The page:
H. Damages
14. Plaintiff seeks liquidated damages in the amount of $3,710.94, plus pre- and postjudgement interest as allowed by the contract and/or Texas law.
I. Conditions Precedent 
15. All conditions precedent have been preformed, have occurred, or should be excused.
J. Prayer
For these reasons, Plaintiff asks that Defendant be cited to appear and answer, and that Plaintiff have judgement against Defendant for the following:
a. Actual damages in the amount of $3,710.94;
b. Pre judgment and post judgment interest at the contractual rate or the highest legal rate;
c. All costs of suit;
d. All other relief, in law and equity, to which Plaintiff may be entitled.

 

http://www.supreme.c...es/trcphome.asp

http://www.gaddywell..._OF_ACTION.html

http://webcache.goog...n&ct=clnk&gl=us

Link to comment
Share on other sites

I have attached the Summons I received yesterday.  Should there be supporting evidence such as the contract, billing statements I even owed the debt?

 

Do i just go down to the Court and ask the Clear for an Answer file?

Link to comment
Share on other sites

Racecar - the complaint I received is similar to the one you posted.  I was unable to copy/paste but did attach the complaint. I've been reading a lot from the site and seen "answer to Complaint" examples but still confused how to write my Answer.   

 

Do I just respond to paragraph 1 – 5 and not 6 (Request for Admission) since it states “Reponses to these requests for Admission are due 50 days after the service request. 

Link to comment
Share on other sites

1. Who is the named plaintiff in the suit? Portfolio Recovery Associates LLC Assignee of HSBC

2. What is the name of the law firm handling the suit? (should be listed at the top of the complaint.) Regent & Associates

3. How much are you being sued for? 4,700.00

4. Who is the original creditor? (if not the Plaintiff) HSBC

5. How do you know you are being sued? (You were served, right?) Served

6. How were you served? (Mail, In person, Notice on door) In person

7. Was the service legal as required by your state? Yes

 

8. What was your correspondence (if any) with the people suing you before you think you were being sued? None, they would call but I never talked to them

9. What state and county do you live in? TX, Tarrant

10. When is the last time you paid on this account? (looking to establish if you are outside of the statute of limitations) 30 days past due as of Dec 2009; Charge Off as of Jun 2010, May 2010

11. What is the SOL on the debt? To find out: 4 yrs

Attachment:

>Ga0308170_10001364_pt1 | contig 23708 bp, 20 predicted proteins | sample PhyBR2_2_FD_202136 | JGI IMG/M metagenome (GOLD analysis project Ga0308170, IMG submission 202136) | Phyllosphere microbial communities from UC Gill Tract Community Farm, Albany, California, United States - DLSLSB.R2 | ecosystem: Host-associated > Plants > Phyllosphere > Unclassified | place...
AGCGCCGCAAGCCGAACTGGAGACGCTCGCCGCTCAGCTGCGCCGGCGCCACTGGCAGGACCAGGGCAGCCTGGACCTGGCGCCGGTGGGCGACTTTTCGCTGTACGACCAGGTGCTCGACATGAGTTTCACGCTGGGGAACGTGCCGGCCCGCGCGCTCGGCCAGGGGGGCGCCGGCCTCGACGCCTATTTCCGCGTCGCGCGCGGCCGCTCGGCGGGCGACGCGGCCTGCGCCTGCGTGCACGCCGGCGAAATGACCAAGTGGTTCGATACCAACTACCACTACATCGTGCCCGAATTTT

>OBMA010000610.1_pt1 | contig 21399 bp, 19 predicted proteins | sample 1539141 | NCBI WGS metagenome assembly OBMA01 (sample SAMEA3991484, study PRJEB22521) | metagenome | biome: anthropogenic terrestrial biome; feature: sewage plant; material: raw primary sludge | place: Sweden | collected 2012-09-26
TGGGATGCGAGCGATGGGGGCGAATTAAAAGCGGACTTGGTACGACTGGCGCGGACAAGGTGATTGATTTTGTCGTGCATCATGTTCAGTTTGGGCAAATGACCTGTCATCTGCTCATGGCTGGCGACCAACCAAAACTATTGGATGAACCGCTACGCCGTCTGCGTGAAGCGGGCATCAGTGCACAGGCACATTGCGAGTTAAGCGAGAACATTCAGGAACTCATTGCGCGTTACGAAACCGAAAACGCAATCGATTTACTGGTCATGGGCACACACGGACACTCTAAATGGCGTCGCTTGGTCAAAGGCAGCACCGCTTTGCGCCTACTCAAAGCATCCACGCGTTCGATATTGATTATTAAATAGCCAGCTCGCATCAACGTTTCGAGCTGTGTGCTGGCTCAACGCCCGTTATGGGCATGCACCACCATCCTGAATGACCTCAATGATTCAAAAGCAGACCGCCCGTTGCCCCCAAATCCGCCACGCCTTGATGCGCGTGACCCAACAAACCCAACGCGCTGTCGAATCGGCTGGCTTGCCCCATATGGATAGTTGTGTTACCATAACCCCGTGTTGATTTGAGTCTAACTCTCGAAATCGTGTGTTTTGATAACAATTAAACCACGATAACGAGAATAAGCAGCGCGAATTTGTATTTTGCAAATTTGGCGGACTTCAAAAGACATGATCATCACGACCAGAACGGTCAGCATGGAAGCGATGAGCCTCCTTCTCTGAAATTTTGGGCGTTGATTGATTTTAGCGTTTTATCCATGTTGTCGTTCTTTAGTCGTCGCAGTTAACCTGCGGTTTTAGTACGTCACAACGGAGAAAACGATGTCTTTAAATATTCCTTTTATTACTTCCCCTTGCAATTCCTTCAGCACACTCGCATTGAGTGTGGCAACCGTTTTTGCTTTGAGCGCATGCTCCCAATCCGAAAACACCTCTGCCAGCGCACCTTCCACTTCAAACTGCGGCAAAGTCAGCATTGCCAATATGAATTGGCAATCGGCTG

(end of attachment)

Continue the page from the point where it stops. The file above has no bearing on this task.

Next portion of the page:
Statute of Limitations on Debts

12. What is the status of your case? Suit served? Motions filed? You can find this by a) calling the court or looking it up online (many states have this information posted - when you find the online court site, search by case number or your name). Suit Served

13. Have you disputed the debt with the credit bureaus (both the original creditor and the collection agency?) No

14. Did you request debt validation before the suit was filed? Note: if you haven't sent a debt validation request, don't bother doing this now - it's too late. No

 

15. How long do you have to respond to the suit? (This should be in your paperwork). If you don't respond to the lawsuit notice you will lose automatically. In 99% of the cases, they will require you to answer the summons, and each point they are claiming. We need to know what the "charges" are. Please post what they are claiming. Did you receive an interrogatory (questionnaire) regarding the lawsuit?

10 days to answer the petition

50 days to answer Request for Admission

50 days to answer Request for Disclosures

 

  1. This is a Level One Discovery control plan case.
  2. PARTIES
  3. VENUE
  4. FACTS – Defendant received an extension of credit from Plaintiff’s predecessor in interest.  Plaintiff is now the owner of that indebtedness.  Defendant accepted the credit and became bound to replay Plaintiff, with interest.  This account represents a transaction or series of transactions, of which a systematic record has been kept.  All conditions precedent have been performed or have occurred.
  5. SUIT ON OPEN & STATED ACCOUNT/DEBT/BREACH OF CONTRACT – Defendant defaulted in making the payments on Account No. XXXXXXXXx as required by the terms of the agreement with Plaintiff/Plaintiff’s predecessor in interest.  Due to the Defendant’s breach of the agreement, Plaintiff accelerated maturity of the total amount due on the account.  The total balance due Plaintiff on the Account is $4,500.00, after all the just and lawful offsets, credits and payment have been allowed.  However, this amount may not include any payments or credits occurring after the date of this petition or the date of the affidavit or Plaintiff’s representative, or any pre-judgment interest.  Plaintiff has made timely demand on Defendant to pay the amounts due and owing, but Defendant has not done so.  Therefore, Defendant has breached the contract with Plaintiff. 
  6. REQUEST FOR ADMISSION:  23 questions
  7. REQUEST FOR DISCLOSURES
  8. Responses to this request for Disclosures are due 50 days after service of the request.